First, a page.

FILE - An Israeli Air Force F-15 fighter jet flies during an aerial demonstration at a graduation ceremony for Israeli airforce pilots at the Hatzerim air base in southern Israel.
FILE - An Israeli Air Force F-15 fighter jet flies during an aerial demonstration in southern Israel. A series of airstrikes in eastern Syria this week, allegedly by Israel, killed at least 57 people, most of them fighters of Iranian-backed militias.

JERUSALEM - A series of airstrikes in eastern Syria this week, allegedly by Israel, killed at least 57 people, most of them fighters from Iranian-backed militias, according to international monitoring groups. The targets were reportedly Iranian weapons storehouses and fighters. 

Analysts say that while Israeli strikes on Syria are common, the large number of people killed and the timing, just days before U.S. President-elect Joe Biden takes office, could spark tensions between Israel and Iran, and the United States and Iran.

Israel has not claimed responsibility for the airstrikes, which analysts saw as a major operation against Iran’s continued efforts to establish a permanent military presence in Syria. Syrian reports said at least 15 sites were targeted.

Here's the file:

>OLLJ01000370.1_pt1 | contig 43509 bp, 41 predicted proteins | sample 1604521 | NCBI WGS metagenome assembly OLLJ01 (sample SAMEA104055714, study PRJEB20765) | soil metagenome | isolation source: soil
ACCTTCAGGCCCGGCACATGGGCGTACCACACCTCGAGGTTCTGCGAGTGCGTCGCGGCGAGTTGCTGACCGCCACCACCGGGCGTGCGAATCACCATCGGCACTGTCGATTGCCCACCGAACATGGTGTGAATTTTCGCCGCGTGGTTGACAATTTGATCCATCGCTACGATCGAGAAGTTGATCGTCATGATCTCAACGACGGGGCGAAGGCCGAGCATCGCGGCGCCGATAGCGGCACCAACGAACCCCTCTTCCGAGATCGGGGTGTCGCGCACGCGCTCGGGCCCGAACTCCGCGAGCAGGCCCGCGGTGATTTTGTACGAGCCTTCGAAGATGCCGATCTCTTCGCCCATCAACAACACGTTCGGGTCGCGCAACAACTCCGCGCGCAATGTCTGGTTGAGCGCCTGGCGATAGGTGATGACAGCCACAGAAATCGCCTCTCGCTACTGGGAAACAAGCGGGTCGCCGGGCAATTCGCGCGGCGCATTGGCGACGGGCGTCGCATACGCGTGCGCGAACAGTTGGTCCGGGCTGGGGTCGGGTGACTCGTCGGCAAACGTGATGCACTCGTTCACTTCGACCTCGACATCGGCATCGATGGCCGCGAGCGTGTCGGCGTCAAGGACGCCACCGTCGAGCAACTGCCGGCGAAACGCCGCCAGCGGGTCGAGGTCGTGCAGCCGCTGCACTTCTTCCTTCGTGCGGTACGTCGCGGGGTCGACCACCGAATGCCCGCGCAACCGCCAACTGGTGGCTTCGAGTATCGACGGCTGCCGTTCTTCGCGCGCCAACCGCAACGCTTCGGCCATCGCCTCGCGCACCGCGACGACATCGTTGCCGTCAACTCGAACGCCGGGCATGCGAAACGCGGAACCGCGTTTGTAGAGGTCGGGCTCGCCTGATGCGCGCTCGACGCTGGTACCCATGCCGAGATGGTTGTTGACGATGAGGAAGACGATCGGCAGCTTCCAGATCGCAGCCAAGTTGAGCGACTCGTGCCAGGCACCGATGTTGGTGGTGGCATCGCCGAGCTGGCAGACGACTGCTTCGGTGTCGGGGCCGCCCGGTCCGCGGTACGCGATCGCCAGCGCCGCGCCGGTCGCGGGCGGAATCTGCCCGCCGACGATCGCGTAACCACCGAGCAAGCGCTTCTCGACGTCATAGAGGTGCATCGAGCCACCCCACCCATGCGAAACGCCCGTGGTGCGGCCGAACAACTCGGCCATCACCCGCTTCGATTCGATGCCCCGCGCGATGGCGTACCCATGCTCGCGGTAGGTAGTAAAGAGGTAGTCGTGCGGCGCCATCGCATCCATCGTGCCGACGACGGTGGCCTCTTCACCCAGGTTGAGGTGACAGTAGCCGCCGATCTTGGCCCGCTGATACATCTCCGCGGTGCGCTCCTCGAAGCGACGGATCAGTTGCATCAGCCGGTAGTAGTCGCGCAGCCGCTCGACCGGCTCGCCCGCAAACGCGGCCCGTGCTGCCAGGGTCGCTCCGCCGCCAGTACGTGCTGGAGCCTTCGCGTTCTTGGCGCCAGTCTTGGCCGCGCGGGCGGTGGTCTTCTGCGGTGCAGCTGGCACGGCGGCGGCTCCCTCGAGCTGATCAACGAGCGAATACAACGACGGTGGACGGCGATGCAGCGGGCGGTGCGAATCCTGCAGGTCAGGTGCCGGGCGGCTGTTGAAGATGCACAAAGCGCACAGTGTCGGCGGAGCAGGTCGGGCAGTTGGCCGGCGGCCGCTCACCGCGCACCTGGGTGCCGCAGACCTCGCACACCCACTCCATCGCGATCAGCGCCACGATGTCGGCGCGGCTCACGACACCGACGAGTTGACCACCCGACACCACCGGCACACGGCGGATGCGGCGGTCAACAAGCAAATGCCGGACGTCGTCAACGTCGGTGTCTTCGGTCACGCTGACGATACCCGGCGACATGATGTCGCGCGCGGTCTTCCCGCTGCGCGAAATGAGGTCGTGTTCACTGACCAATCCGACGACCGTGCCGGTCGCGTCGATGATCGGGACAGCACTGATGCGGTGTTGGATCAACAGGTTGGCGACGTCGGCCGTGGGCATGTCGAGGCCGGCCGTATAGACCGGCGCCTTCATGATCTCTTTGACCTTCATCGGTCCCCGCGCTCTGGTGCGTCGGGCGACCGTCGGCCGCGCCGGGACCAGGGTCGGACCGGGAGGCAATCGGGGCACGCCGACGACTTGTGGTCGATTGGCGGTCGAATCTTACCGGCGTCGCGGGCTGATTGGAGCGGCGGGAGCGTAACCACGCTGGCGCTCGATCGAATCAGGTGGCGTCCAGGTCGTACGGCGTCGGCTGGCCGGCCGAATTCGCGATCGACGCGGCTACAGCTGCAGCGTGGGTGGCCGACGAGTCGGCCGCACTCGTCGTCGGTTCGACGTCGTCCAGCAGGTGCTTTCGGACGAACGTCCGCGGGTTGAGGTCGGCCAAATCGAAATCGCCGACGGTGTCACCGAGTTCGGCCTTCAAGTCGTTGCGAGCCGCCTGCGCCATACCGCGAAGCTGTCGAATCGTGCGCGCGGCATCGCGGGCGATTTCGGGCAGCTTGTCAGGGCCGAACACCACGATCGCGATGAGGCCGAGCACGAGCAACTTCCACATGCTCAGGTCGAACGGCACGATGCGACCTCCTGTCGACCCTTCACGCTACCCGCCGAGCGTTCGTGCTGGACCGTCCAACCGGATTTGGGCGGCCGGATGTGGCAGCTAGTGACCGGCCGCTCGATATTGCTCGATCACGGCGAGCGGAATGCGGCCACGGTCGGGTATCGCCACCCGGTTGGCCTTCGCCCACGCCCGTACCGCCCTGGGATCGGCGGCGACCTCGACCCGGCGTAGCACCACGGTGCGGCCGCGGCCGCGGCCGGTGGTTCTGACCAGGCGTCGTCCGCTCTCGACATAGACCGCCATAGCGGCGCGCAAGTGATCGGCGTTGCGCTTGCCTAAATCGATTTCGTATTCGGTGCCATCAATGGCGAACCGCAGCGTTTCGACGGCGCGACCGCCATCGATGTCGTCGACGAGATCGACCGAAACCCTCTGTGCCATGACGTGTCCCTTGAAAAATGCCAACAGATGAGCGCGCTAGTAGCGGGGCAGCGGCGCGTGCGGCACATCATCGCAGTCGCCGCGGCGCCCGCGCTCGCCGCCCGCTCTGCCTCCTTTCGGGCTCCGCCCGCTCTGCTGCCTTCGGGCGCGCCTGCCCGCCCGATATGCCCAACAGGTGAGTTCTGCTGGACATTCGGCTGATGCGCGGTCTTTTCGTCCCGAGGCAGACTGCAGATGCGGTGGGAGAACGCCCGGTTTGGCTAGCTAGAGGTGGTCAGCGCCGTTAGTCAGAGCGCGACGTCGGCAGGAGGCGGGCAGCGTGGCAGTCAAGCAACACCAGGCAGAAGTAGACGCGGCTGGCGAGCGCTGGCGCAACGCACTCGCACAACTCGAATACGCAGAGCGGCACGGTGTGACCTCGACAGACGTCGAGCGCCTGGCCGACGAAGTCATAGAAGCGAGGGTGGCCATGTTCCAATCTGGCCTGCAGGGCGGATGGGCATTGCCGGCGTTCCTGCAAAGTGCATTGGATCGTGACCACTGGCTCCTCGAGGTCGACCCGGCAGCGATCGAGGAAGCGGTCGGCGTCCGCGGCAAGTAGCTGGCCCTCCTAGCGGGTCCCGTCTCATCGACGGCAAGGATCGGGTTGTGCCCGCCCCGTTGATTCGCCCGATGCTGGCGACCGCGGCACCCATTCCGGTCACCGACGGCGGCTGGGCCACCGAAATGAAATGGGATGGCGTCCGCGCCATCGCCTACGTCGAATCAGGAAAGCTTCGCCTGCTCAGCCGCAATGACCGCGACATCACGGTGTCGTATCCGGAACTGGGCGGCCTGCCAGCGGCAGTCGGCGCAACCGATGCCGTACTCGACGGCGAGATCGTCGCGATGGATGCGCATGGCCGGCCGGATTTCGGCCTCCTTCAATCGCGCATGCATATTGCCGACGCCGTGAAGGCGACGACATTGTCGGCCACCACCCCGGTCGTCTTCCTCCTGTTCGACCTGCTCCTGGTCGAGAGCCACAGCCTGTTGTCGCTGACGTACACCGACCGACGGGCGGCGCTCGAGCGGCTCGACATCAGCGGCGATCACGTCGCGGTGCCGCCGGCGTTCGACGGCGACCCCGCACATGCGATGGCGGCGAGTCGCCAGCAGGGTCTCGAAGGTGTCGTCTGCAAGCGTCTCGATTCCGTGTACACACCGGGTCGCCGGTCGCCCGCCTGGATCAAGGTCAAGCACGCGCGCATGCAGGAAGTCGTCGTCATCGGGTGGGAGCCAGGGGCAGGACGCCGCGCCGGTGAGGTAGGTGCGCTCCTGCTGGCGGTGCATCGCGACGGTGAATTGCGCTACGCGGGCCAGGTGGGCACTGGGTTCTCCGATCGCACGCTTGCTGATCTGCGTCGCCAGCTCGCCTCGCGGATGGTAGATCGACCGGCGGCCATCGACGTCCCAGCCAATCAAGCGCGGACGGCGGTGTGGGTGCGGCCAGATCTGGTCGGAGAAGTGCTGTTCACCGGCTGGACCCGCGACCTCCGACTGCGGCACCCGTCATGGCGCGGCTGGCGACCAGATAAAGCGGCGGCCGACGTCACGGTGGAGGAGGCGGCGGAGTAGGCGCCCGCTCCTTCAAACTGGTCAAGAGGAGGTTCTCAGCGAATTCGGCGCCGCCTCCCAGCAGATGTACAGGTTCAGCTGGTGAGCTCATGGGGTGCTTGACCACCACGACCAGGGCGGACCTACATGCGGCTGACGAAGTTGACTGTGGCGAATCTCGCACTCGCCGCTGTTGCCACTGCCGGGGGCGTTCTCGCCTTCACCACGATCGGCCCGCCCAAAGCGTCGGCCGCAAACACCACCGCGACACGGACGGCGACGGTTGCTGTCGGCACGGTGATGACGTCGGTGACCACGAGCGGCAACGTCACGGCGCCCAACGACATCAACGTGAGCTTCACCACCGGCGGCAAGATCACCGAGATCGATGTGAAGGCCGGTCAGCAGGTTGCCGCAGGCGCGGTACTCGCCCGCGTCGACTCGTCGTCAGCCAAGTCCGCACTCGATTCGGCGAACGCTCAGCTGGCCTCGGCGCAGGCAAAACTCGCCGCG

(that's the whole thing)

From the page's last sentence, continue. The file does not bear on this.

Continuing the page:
Retired Brigadier General Assaf Orion, a senior fellow at the Institute for National Security Studies, said, "This strike, as much as it was conducted by Israel, which is the probable explanation, is in the context of Iran and Israel’s long campaign in Syria and that’s, I would say in a wider scale, Iran’s proxy warfare across the Middle East, because what we are seeing is the Iranian art of war is based on fighting on other people’s lands by other people’s hands.”

He said what he found unique about these airstrikes were the large scope, and the location, 500 kilometers from Israel, near the border between Iraq and Syria.

FILE - A security fence is pictured near the border area between Israel and Syria, in the Israeli-occupied Golan Heights, Nov. 18, 2020.

Use of proxy militias

Orion said Iran is using proxy militias to taunt Israel.

"What Iran is doing in Syria is actually putting a military capability on Israel’s border, allowing it to attack, harass, distract, divert Israel and deter it, if they could,” he said.

Biden has said he wants the U.S. to return to the Iranian nuclear deal, which President Donald Trump pulled out of in 2018.

Israel worries that the deal will give Iran a legal way to acquire a nuclear bomb. But Iran has recently begun enriching uranium to 20 percent, a step on the way to crossing the nuclear threshold.

Israel Television security correspondent Ro’I Sharon said the timing of the airstrikes plays an important role. He said Israel is using the last days of the Trump administration to attack Iran, because Iran won’t want to respond now.

But some Israeli analysts say Israel is playing a dangerous game, and that if pushed hard enough, Iran will strike back.
 

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